Tuesday, August 11, 2009

Blue Rhythm

Blue Rhythm is kind a quandary for me. It’s a Mickey Mouse short that features all the things I’ve said here that I dislike – Mickey playing a piano, with no discernible story or plot. But you know what? It’s fun! It’s a fantastic short with great, lively music that makes you feel good when you watch it.

Part of that, I imagine, is because of the different type of music used in this short. Rather than the popular songs that have been used in some of the other shorts, this cartoon uses a more jazz/swing type music, that flows much better. It’s a breezy tune that flows through the short and gives a lively energy that was lacking in other shorts.

The second thing I like about Blue Rhythm is the animation work done on Mickey Mouse. Much like the music, Mickey has an energy about him in this short that keeps things moving. Despite the fact that Mickey is used in a variety of sequences in the short, he moves from one to the next smoothly and rapidly.

Not to mention, there are some fantastic shots in this short. The opening shot features Mickey’s silhouette on a giant scale, showing his performance at the piano. It establishes a grandiose scale and then brings things down to a smaller level quickly.

After a quick Mickey performance, Minnie joins in to do a dance, while Mickey keeps playing the piano. He reaches underneath the piano and gets gum on his glove, which leads to some funny interactions with the piano and great facial expressions by Mickey. His irritation and frustration is palpable, and is a credit to the artists.

The middle section of the short is a nice band sequence, just like we’ve seen a million times before in other Mickey shorts. It’s Mickey leading a band, but this time, instead of in the barnyard, it’s taking place in a nice looking theatre on a grand stage. Perhaps that makes the difference, I’m not sure, but it’s well done.

Pluto gets an interesting role here. For the first time (and as far as I know the only time) he takes on a characteristic of a human being. In this case, it’s playing the trombone, much to the annoyance of Mickey. Pluto keeps ramming his trombone into Mickey’s backside, in a quite humorous bit.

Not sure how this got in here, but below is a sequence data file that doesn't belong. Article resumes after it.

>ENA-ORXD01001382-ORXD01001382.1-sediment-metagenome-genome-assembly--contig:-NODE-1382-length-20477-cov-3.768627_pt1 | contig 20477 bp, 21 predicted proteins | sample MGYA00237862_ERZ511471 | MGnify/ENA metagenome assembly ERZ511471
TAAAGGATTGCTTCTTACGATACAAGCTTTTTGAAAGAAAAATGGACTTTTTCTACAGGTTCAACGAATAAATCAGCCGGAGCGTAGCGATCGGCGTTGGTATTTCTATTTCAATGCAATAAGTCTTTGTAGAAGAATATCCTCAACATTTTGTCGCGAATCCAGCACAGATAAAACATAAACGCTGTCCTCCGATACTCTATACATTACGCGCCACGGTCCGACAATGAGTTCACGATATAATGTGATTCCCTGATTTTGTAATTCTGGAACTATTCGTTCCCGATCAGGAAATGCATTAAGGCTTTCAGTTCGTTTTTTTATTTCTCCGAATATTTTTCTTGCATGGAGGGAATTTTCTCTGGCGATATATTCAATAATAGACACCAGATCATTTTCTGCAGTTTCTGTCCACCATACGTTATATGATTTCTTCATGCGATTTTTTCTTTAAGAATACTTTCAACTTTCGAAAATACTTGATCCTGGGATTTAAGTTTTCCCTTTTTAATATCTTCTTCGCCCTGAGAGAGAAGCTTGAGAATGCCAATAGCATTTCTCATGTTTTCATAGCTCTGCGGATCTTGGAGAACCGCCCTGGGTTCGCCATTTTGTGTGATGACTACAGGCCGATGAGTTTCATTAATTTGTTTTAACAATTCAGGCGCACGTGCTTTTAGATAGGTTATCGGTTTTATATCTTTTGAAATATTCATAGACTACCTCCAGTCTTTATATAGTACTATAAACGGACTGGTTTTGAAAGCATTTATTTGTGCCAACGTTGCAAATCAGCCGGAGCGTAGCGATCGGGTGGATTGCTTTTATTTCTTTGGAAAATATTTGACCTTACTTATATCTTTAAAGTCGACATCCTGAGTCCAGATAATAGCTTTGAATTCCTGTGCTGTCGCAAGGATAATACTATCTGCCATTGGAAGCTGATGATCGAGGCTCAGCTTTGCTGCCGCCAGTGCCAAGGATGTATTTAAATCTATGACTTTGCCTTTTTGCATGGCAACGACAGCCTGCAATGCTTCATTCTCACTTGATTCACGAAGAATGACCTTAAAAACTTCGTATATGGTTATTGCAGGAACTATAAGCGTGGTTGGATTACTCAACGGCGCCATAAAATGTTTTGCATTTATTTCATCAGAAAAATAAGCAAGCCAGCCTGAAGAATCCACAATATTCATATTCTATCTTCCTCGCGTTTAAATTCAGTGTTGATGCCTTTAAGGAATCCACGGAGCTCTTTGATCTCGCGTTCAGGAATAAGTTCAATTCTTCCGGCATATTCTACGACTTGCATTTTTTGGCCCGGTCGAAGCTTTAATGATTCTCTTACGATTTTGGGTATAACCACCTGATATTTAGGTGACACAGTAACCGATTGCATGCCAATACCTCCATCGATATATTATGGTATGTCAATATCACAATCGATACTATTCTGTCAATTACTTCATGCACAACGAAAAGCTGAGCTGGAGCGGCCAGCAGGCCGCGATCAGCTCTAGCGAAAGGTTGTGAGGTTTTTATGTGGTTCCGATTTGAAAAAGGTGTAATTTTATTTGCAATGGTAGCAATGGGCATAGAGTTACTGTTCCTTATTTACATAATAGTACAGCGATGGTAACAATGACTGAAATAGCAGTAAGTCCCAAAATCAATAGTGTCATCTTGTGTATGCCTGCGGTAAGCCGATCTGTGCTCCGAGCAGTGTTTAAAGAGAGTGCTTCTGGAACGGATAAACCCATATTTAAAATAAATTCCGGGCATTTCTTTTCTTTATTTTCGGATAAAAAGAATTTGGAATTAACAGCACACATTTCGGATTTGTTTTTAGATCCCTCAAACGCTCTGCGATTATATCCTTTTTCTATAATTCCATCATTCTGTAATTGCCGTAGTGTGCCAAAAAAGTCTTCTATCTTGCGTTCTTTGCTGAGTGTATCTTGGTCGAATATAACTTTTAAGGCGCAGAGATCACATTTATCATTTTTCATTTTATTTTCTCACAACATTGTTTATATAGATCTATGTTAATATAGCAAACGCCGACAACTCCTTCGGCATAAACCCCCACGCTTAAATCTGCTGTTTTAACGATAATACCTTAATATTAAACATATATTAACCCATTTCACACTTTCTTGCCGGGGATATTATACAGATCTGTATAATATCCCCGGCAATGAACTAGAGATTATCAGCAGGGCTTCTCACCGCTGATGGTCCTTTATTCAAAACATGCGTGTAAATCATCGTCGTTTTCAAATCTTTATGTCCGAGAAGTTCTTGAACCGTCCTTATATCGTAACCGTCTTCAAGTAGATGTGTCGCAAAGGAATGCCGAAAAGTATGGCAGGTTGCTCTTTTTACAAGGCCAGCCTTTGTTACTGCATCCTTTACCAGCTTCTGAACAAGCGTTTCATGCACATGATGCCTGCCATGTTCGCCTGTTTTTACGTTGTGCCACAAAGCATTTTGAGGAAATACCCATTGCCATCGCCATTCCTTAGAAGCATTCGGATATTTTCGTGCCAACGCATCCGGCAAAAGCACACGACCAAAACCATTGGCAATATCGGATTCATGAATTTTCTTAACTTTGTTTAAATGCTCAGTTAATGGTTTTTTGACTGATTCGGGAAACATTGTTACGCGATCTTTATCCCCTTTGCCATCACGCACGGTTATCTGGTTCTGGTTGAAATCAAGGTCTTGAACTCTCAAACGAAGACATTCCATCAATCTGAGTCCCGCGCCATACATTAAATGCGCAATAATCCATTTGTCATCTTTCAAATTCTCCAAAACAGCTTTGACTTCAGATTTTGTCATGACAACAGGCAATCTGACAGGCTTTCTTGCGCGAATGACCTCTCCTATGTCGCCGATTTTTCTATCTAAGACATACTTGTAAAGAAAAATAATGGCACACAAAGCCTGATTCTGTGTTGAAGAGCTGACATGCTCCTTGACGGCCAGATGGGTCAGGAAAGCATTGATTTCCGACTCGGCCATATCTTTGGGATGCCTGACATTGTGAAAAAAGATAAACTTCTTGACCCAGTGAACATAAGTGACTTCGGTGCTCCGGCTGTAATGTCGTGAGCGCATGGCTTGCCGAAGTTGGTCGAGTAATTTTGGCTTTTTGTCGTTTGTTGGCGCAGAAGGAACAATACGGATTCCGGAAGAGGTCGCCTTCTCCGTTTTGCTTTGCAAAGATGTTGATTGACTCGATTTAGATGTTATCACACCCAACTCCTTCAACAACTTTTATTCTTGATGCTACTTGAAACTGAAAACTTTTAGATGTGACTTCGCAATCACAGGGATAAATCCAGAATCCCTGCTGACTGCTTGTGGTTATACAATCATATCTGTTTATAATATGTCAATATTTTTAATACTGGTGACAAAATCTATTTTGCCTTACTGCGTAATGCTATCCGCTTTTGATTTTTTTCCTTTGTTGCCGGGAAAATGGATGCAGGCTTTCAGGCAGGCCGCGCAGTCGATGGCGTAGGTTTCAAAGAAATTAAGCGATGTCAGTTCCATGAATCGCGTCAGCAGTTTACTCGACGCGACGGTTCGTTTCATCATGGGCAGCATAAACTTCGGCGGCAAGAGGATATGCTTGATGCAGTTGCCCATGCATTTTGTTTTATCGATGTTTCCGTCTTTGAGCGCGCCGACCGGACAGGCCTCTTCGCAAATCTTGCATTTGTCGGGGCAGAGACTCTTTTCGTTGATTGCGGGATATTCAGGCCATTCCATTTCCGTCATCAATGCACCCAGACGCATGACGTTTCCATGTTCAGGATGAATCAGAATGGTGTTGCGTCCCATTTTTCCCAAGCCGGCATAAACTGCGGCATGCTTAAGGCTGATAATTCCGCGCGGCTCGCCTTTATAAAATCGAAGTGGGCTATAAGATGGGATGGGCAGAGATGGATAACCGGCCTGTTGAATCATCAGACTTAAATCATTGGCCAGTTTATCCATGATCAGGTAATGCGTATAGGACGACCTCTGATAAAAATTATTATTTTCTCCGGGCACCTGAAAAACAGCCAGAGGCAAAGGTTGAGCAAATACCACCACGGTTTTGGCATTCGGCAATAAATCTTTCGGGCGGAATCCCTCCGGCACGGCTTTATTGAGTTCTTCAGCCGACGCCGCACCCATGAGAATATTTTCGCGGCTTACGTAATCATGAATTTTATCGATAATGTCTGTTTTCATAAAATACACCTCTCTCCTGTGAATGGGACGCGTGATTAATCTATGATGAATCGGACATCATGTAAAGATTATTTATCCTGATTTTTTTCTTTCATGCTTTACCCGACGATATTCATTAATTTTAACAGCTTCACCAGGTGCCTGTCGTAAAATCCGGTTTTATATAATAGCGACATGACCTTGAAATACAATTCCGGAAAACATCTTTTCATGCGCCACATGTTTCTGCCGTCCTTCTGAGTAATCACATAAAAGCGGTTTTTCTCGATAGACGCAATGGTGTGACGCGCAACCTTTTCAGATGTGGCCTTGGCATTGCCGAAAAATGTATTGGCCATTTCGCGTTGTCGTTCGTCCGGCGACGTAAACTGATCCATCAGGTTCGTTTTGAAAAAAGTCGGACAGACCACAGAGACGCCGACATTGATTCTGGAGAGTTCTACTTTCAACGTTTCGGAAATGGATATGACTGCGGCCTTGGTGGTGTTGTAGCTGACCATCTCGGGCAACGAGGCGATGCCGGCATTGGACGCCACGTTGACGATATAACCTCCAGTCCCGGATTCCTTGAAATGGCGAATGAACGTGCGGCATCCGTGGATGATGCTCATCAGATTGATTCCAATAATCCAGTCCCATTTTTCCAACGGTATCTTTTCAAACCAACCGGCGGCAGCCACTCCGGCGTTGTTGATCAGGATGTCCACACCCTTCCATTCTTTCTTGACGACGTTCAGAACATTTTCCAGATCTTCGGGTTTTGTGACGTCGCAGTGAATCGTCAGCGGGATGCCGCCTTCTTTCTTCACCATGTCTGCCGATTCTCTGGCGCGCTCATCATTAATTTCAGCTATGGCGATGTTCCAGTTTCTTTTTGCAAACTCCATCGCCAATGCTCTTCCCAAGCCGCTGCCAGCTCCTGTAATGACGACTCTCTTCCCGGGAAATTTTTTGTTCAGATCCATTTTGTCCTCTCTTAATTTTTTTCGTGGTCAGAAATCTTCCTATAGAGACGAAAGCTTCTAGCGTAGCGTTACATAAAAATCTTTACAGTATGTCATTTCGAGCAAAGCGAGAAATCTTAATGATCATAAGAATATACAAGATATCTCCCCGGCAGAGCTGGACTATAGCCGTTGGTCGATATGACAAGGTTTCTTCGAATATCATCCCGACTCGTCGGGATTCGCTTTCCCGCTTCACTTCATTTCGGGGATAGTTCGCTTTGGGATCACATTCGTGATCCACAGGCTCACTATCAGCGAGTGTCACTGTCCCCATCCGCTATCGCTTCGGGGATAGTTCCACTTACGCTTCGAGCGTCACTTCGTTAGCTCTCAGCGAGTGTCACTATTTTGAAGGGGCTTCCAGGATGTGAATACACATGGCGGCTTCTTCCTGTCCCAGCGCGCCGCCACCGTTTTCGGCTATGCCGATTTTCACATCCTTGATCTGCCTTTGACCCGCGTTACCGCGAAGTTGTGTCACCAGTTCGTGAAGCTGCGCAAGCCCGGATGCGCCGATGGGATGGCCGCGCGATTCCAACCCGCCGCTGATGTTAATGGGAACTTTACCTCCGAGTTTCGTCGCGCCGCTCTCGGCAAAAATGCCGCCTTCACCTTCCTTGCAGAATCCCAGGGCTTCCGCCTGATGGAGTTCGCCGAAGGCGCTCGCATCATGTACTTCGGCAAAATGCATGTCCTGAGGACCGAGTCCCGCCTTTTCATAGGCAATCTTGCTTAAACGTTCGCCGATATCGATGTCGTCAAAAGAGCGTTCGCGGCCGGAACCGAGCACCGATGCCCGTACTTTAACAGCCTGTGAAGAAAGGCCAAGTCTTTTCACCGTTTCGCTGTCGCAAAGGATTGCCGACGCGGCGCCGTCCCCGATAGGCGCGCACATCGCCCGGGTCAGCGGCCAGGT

The final number is Mickey playing an instrument while doing a dance in the spotlight. Again, he transitions from the big flashy band number to the tight shot dance with ease. I don’t know if there is a different technique being used in the animation, but it seems as though Mickey’s motion is much more fluid here. Could be the music, I’m not sure.

So, even though Blue Rhythm is completely not the type of short I would normally praise here, I really enjoyed it. It delivers fun in spades and is immensely entertaining. It is a credit to the artists and to Walt that there’s such fun to be had in this short.

All images copyright Disney. All rights reserved.

1 comment:

  1. This one is really good and I'm glad you like it. The jazzy music and flow from shot to shot are good points. Gradually the Disney cartoons are getting more sophisticated and I think it can be seen here with this musical Mickey compared to some of the earlier ones.

    It's nice how everything is laid out in this short. The stage for the band sequence allows the audience to see all the characters at once and then go into close ups with short sequences with each one. Horace and Clarabelle are here, as well as some typical stock characters – a big pig, two goats and two daschunds. We also have that diminutive hairy-faced dog who's become a recurring character throughout 1931. Plus there's Pluto. It's an odd appearance since he's wearing gloves and playing the trombone. Yet in other ways he's very much the dog (rather than human substitute) that he usually is especially with the quizzical glances on his face as Mickey folds up his trombone. It's still quite an early appearance Pluto, so I guess some of the 'rules' still hadn't been sorted out. I suppose it was decided that these all too human characteristics didn't really fit so some of the more outlandish things (having hands, playing a trombone, talking) soon stopped and he remained a 'real' dog.


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